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“Boehner Still Can’t Get His Act Together On ISIS”: A House Speaker Who Keeps Expecting Everyone Else To Work Except Him

It’s been nine months since President Obama launched a military offensive against ISIS targets in the Middle East. It’s been five months since the president publicly called on Congress to authorize the mission. It’s been four months since Obama used his State of the Union address to urge lawmakers to act. It’s been three months since the White House, at Congress’ insistence, provided draft legislative language to lawmakers.

But as The Hill reported this afternoon, House Republicans – who support the administration’s military offensive – still aren’t prepared to do any actual work.

President Obama should scrap his war powers request to fight Islamic terrorists and go back to the drawing board, Speaker John Boehner (R-Ohio) said Tuesday.

“The president’s request for Authorization of Use of Military Force calls for less authority than he has today. Given the fight that we’re in, it’s irresponsible,” Boehner told reporters after huddling with his rank-and-file members. Boehner said the president should withdraw the AUMF and “start over.”

It’s important to understand the nuances of Boehner’s whining on this issue. For quite a while, the Speaker said the legislative branch wouldn’t even try to authorize the war unless the executive branch did lawmakers’ work for them – Congress simply would not write its own bill, Boehner said, so it was up to the president to do the legislative work for the legislators.

Obama eventually agreed to write a bill for those whose job it is to write bills, only to discover that Congress doesn’t like his bill. The sensible, mature next move seems fairly obvious: if lawmakers don’t like the resolution the White House wrote, Congress can try writing its own version, agreed upon by lawmakers, and then voted on by lawmakers.

As of this morning, however, Boehner says he doesn’t want to. He wants the president to imagine what might make Republicans happy, then write another draft, at which point GOP leaders will let the West Wing know whether or not Congress is satisfied. If Boehner disapproves, presumably it’d be up to Obama to come up with a third.

This is quickly becoming a national embarrassment.

Not to put too fine a point on this, but the war, in effect, started nine months ago. Congress has a constitutional obligation to authorize the mission, but instead we have a House Speaker who keeps expecting everyone else to work except him.

I can appreciate the fact that this is not simply a matter of laziness. There are, as we’ve discussed before, significant policy disagreements – between Democrats and Republicans, between the House and the Senate – that are tough to resolve. Some lawmakers believe the draft resolution sent to Congress by President Obama goes too far, while some believe it doesn’t go far enough. Working out a resolution would be hard.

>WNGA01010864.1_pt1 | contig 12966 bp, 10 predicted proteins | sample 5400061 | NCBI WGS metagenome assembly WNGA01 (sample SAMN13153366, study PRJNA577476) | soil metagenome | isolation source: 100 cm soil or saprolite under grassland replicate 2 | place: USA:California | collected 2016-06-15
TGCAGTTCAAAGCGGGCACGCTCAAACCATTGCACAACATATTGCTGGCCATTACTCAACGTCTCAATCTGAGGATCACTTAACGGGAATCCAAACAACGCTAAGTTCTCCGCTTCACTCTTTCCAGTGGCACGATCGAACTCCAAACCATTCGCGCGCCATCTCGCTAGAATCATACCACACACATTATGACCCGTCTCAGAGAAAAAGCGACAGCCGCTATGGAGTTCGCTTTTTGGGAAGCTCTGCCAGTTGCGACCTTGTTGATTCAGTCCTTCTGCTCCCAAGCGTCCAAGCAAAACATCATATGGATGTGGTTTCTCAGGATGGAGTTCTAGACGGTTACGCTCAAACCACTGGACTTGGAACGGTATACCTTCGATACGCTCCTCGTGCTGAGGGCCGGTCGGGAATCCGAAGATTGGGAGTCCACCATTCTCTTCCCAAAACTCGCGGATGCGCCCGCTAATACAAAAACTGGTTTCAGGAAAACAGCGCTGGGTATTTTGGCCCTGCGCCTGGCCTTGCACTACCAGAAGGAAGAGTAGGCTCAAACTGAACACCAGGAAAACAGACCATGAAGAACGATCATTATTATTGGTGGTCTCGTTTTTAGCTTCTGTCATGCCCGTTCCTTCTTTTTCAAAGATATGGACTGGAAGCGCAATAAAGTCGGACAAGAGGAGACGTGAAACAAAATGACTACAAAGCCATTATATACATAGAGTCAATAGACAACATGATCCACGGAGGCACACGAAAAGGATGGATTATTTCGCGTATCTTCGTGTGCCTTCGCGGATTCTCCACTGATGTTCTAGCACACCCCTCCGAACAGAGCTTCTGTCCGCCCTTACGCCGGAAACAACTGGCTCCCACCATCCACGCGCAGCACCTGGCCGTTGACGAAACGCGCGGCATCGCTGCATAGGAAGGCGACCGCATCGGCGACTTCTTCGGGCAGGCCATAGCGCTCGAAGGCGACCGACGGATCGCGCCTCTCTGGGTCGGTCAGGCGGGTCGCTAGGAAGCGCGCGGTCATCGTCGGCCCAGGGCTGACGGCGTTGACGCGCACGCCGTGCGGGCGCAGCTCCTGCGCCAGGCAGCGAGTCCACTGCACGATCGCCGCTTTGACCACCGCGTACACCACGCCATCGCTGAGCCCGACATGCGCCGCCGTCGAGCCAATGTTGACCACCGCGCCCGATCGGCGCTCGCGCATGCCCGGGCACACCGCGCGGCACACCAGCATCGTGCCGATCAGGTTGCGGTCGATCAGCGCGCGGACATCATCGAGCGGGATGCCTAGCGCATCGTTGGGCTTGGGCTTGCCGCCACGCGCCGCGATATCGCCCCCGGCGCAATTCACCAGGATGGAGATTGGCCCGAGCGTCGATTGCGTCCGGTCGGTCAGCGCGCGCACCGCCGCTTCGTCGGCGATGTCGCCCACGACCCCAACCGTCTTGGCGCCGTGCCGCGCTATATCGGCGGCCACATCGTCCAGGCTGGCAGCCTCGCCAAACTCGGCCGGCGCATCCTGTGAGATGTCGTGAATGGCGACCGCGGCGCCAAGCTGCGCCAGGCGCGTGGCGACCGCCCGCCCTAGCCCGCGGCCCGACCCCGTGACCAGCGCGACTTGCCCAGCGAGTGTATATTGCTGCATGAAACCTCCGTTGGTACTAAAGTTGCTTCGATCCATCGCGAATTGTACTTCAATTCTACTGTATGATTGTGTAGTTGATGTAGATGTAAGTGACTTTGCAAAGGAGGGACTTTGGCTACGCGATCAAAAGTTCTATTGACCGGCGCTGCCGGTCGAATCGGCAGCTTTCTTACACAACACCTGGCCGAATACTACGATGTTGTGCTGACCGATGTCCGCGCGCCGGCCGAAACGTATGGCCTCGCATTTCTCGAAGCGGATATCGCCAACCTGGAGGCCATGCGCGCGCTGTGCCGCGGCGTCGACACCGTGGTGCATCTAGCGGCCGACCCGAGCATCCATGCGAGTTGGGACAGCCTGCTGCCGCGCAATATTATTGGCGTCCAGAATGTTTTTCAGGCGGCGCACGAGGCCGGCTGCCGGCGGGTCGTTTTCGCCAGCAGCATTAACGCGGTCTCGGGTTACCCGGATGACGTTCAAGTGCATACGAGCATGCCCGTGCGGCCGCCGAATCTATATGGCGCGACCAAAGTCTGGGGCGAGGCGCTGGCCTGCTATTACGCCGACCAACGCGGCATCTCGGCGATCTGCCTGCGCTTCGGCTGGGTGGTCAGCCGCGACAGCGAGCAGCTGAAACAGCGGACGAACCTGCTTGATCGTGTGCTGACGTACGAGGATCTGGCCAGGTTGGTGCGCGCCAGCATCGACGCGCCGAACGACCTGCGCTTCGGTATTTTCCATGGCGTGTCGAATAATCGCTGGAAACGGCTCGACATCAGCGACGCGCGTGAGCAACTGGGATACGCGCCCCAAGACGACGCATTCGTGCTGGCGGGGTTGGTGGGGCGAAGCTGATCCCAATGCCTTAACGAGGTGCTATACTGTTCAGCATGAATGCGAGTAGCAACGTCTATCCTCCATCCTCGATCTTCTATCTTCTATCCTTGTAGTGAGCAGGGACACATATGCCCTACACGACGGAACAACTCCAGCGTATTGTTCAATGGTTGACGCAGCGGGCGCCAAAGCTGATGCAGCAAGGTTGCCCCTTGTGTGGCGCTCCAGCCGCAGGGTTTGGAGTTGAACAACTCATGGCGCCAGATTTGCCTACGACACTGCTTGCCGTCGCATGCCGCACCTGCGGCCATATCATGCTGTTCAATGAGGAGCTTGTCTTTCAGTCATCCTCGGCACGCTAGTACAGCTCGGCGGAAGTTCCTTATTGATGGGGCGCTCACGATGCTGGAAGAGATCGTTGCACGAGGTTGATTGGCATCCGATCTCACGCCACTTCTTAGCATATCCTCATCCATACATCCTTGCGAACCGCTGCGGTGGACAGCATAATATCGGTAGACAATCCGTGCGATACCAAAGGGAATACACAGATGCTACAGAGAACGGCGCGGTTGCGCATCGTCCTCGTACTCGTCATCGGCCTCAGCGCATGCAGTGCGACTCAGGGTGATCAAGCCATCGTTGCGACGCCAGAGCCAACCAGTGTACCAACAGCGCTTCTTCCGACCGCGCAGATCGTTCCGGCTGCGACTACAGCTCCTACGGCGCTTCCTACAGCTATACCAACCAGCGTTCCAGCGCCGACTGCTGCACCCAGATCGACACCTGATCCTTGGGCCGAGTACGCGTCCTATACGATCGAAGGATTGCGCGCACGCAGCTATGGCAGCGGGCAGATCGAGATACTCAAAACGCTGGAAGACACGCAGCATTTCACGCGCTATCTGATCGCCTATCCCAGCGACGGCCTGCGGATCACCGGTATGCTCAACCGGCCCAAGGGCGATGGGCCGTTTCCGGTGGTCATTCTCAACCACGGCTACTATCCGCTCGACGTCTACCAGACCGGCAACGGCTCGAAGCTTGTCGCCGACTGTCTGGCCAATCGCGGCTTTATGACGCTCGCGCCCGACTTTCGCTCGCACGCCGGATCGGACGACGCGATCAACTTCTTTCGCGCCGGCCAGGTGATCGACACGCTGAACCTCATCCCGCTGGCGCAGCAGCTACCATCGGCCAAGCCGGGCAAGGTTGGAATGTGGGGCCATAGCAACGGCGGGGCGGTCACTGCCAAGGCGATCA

But here’s the fact that Boehner and his cohorts don’t seem to understand: it’s supposed to be hard. When lawmakers authorize the nation to launch a military offensive abroad, it’s difficult by design.

The Speaker, however, hopes to pass the buck, suggesting somehow it’s the White House’s job to write bills for Congress, and if Congress doesn’t like the president’s version, then Capitol Hill will just ignore the issue altogether. In effect, Boehner’s argument is that an ongoing war can just continue – indefinitely – no matter the cost or scope of the mission, and federal lawmakers are prepared to do literally no work whatsoever.

Rep. Adam Schiff (Calif.), the top Democrat on the Intelligence Committee, said today, “We may go down in history as the Congress that largely gave up its role in the war-making process.”

The irony, of course, is extraordinary. For years, Boehner and other GOP leaders have complained that Obama is an out-of-control tyrant, hell-bent on ignoring the Constitution and amassing excessive power in the executive. And yet, here we are, with the president pushing Congress to authorize a war that’s already started, and a Speaker content to sit on his hands.

Making matters worse, the more Obama tries to find a peaceful solution with Iran, the more Congress tries to intervene to derail the administration’s efforts. The more Obama wages war against ISIS, the less work Congress is inclined to do.

“It matters a great deal to the institution of the Congress what we do because future presidents are going to look back at this and they’re going to say ‘We can make war without a congressional vote,’” Schiff added. “It will have deep impact on our institutional role and our ability to serve as a meaningful check and balance on presidents’ ability to make war.”

Finally, evidence of Boehner’s legacy comes into focus.

 

By: Steve Benen, The Maddow Blog, May 19, 2015

May 20, 2015 Posted by | Congress, ISIS, John Boehner | , , , , , | Leave a comment

“Congress, Be Careful What You Wish For”: For Far Too Many Lawmakers, It’s So Much Easier To Criticize Than Govern

The funny thing about a dog that chases a car? Sometimes it catches the car and has no idea what to do next.

Over the last several days, members of Congress have spoken out with a variety of opinions about U.S. policy towards Syria, but lawmakers were in broad agreement about one thing: they wanted President Obama to engage Congress on the use of military force. Few expected the White House to take the requests too seriously.

Why not? Because over the last several decades, presidents in both parties have increasingly consolidated authority over national security matters, tilting practically all power over the use of force towards the Oval Office and away from the legislative branch. Whereas the Constitution and the War Powers Act intended to serve as checks on presidential authority on military intervention abroad, there’s been a gradual (ahem) drift away from these institutional norms.